The week in review: If endless reports of poor security make you WannaCry, try laughter instead

Straight from the should-have-known-better files, IT services firm HCL was found to have left employee passwords, and details of customer projects, exposed online without any form of authentication.

No wonder cloud-based security is creating issues for CISOs that are finding themselves marginalised by the very same automation and API-based integration tools that were supposed to make their lives easier – but are instead allowing development teams to bypass security controls altogether. No wonder GitHub is offering new enterprise tools to build security capabilities into development workflows.

This, as an expanding roster of nbn™ business services helps improve the interface to cloud-based services by providing more, and more controllable, bandwidth for a broad range of purposes including increasing business assurance.

Bigger bandwidth is also creating new avenues for mass attacks on targets – including, increasingly, executives that are being targeted by cybercriminals at increasing rates.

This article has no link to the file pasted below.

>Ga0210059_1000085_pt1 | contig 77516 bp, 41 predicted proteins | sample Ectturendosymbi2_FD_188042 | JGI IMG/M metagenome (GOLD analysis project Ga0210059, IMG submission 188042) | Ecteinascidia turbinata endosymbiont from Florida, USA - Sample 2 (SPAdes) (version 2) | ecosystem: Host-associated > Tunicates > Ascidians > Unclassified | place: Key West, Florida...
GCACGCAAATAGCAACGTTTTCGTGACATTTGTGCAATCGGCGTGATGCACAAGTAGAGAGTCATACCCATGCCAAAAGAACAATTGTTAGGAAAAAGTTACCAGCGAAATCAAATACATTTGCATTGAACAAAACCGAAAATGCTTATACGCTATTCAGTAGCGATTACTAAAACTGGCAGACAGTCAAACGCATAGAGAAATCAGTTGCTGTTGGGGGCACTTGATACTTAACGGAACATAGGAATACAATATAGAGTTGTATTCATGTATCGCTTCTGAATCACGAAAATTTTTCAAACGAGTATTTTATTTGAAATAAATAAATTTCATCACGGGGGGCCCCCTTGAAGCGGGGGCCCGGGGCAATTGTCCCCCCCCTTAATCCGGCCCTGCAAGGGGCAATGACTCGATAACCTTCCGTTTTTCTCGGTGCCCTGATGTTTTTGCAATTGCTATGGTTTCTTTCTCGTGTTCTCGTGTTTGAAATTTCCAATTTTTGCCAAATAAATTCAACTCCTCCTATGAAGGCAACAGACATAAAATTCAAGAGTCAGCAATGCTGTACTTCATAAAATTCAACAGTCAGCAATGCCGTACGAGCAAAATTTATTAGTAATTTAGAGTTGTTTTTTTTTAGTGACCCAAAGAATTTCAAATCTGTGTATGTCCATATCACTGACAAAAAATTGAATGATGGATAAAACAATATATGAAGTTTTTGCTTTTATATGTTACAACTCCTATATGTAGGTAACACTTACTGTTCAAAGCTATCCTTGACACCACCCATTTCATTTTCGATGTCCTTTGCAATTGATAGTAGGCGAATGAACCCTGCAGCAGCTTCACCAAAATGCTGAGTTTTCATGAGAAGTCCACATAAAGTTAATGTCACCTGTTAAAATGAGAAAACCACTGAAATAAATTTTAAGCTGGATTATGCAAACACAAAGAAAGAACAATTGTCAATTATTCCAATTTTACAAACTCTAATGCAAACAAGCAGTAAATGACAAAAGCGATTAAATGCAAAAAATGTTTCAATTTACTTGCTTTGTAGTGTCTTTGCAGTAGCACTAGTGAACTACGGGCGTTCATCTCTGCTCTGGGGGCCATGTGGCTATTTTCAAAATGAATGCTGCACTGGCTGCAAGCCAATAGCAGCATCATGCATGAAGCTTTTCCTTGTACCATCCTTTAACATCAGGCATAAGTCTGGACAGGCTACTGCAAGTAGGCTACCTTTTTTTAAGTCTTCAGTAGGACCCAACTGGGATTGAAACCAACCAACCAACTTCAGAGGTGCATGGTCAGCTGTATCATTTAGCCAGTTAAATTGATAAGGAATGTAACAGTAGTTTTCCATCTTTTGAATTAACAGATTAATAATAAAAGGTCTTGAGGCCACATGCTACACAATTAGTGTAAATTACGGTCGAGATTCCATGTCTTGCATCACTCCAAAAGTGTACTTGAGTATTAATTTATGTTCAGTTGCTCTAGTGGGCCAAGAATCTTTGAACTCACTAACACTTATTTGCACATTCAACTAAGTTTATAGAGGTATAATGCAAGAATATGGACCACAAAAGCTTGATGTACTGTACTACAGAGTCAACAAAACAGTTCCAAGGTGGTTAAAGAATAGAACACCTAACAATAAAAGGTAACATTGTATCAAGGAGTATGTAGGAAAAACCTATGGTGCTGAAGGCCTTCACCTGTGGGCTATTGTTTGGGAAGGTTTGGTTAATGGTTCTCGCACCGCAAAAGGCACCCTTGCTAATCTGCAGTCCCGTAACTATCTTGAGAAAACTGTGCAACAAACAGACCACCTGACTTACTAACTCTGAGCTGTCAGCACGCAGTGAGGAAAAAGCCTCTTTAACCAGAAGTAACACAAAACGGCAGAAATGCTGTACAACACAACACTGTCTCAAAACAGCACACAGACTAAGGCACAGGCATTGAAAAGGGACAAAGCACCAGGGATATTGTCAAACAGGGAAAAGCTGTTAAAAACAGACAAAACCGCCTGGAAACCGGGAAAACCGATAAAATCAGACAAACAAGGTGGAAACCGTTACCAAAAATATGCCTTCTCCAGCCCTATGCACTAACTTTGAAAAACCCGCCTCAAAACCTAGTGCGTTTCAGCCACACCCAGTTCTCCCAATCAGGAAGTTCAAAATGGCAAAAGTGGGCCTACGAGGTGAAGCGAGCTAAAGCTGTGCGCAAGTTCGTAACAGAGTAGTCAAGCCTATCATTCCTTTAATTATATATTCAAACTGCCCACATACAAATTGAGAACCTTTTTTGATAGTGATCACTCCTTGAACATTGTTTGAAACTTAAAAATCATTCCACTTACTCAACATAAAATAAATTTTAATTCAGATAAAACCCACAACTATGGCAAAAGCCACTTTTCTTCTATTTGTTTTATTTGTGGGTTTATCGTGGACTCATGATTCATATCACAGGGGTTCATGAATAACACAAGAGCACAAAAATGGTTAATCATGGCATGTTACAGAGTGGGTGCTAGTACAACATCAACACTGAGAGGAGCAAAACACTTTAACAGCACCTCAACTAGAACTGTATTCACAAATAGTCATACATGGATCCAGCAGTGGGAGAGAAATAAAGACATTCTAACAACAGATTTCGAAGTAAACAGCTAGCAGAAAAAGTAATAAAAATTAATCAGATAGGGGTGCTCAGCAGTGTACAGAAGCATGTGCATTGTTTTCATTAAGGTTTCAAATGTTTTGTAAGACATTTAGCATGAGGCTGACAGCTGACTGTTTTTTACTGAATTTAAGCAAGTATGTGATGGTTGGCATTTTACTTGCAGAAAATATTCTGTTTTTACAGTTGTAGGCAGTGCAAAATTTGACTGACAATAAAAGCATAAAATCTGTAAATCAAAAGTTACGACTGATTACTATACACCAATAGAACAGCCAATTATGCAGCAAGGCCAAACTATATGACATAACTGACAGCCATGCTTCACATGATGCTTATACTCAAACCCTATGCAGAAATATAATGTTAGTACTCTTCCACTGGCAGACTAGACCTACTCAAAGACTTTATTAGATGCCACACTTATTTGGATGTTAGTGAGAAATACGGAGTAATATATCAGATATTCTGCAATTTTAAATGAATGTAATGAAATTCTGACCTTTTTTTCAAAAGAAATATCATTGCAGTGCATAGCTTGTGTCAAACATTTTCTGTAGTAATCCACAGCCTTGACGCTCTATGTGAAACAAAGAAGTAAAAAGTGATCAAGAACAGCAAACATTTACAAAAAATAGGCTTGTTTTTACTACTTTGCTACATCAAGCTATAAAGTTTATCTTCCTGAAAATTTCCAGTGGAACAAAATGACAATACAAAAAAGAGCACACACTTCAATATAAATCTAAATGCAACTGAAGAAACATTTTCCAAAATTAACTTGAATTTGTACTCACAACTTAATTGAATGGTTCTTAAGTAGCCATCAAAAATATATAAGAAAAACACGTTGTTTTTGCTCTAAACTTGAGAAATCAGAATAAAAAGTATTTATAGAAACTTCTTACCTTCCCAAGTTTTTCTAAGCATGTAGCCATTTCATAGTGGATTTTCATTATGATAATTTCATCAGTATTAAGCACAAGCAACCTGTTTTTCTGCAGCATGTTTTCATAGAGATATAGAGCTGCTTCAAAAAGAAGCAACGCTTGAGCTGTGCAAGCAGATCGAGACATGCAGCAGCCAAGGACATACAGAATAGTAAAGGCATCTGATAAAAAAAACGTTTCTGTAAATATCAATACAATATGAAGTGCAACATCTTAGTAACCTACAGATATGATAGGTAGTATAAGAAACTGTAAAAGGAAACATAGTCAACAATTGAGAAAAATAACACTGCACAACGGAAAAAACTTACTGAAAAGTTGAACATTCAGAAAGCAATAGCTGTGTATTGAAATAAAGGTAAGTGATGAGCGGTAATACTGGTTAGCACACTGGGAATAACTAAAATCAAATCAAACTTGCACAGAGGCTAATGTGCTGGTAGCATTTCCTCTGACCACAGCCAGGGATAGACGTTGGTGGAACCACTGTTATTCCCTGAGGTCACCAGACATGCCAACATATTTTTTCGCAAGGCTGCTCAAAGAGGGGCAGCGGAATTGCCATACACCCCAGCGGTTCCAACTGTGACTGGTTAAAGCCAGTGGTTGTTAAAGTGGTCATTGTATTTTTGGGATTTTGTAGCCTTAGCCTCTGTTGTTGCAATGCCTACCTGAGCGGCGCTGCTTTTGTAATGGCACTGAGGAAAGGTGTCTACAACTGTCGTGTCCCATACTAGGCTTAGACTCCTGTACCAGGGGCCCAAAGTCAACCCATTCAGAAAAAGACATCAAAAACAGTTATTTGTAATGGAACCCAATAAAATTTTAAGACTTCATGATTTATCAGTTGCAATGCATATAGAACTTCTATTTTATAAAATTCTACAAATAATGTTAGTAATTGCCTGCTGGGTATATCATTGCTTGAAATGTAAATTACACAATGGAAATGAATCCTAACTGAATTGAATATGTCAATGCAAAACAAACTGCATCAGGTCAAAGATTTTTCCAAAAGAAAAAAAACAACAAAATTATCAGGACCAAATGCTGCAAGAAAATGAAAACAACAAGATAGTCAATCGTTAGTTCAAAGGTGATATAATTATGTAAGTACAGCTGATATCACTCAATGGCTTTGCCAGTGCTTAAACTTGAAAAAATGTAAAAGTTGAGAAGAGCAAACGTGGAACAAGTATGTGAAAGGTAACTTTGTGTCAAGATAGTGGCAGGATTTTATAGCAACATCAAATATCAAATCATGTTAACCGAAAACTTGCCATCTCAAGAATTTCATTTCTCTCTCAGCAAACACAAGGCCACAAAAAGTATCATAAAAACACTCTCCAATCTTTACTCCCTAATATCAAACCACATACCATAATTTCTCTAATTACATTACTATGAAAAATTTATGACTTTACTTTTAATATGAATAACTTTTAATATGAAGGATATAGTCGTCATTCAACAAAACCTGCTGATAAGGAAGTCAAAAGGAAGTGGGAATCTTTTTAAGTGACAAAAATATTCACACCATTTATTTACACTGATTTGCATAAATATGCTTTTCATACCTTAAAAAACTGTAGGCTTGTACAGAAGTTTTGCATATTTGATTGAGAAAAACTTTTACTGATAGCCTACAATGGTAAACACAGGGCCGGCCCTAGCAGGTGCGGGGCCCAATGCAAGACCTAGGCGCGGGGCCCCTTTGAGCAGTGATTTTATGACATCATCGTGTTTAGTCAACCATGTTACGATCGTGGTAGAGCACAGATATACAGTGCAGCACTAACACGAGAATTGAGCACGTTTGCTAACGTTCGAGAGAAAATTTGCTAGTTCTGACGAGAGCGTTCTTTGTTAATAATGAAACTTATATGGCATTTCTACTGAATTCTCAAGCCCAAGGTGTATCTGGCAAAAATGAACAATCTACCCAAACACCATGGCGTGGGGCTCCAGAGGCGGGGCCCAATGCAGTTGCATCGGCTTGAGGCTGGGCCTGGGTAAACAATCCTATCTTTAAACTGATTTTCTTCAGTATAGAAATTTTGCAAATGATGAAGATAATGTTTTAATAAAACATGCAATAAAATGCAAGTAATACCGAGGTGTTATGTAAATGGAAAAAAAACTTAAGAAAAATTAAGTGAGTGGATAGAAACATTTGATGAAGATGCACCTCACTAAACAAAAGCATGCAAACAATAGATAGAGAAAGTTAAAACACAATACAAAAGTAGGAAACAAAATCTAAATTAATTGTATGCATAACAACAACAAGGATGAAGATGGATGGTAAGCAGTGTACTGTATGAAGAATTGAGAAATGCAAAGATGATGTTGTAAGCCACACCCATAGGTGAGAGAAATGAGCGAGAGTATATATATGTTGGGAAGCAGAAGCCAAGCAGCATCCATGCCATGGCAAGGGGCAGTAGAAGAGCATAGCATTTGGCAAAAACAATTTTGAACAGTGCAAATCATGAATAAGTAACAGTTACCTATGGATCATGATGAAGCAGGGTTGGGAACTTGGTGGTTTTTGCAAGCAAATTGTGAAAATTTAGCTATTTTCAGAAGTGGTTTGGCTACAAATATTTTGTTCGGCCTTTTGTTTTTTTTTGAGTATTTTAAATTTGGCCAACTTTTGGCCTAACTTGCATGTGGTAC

If you’re struggling to put a lid on phishing attacks, a new study has found that just enabling SMS-based 2-factor authentication will block most phishing.

Even more important, of course, is engaging employees to get them to stop succumbing to phishing in the first place – and that means getting them to care about security. And that, one expert has found, means making security funny.

It’s all part of the life of the CISO – and it continues to get even more fun, with the Internet of Medical Things (IoMT) posing specific threats that highlight just how problematic the increasing number of connected devices has become.

Not to mention that 90 percent of the data sent by those devices is unencrypted, according to a recent report that reinforces security experts’ concerns that increasingly connected homes pose a security ‘death trap’.

Yet IoT devices aren’t the only embarrassingly awful security breach in the average network: Google, it was revealed, has been storing some passwords for its G Suite business services in plaintext for nearly 14 years. Oops.

Regular updates have long been known to be a key part of the solution – just like vaccinations in people – and Microsoft played to this by releasing the Windows 10 May 2019 Update, which includes more controls.

Yet as well as technological controls, it’s important to conduct business-related audits – particularly in the age of the EU’s general purpose data regulation (GDPR) and its ilk.

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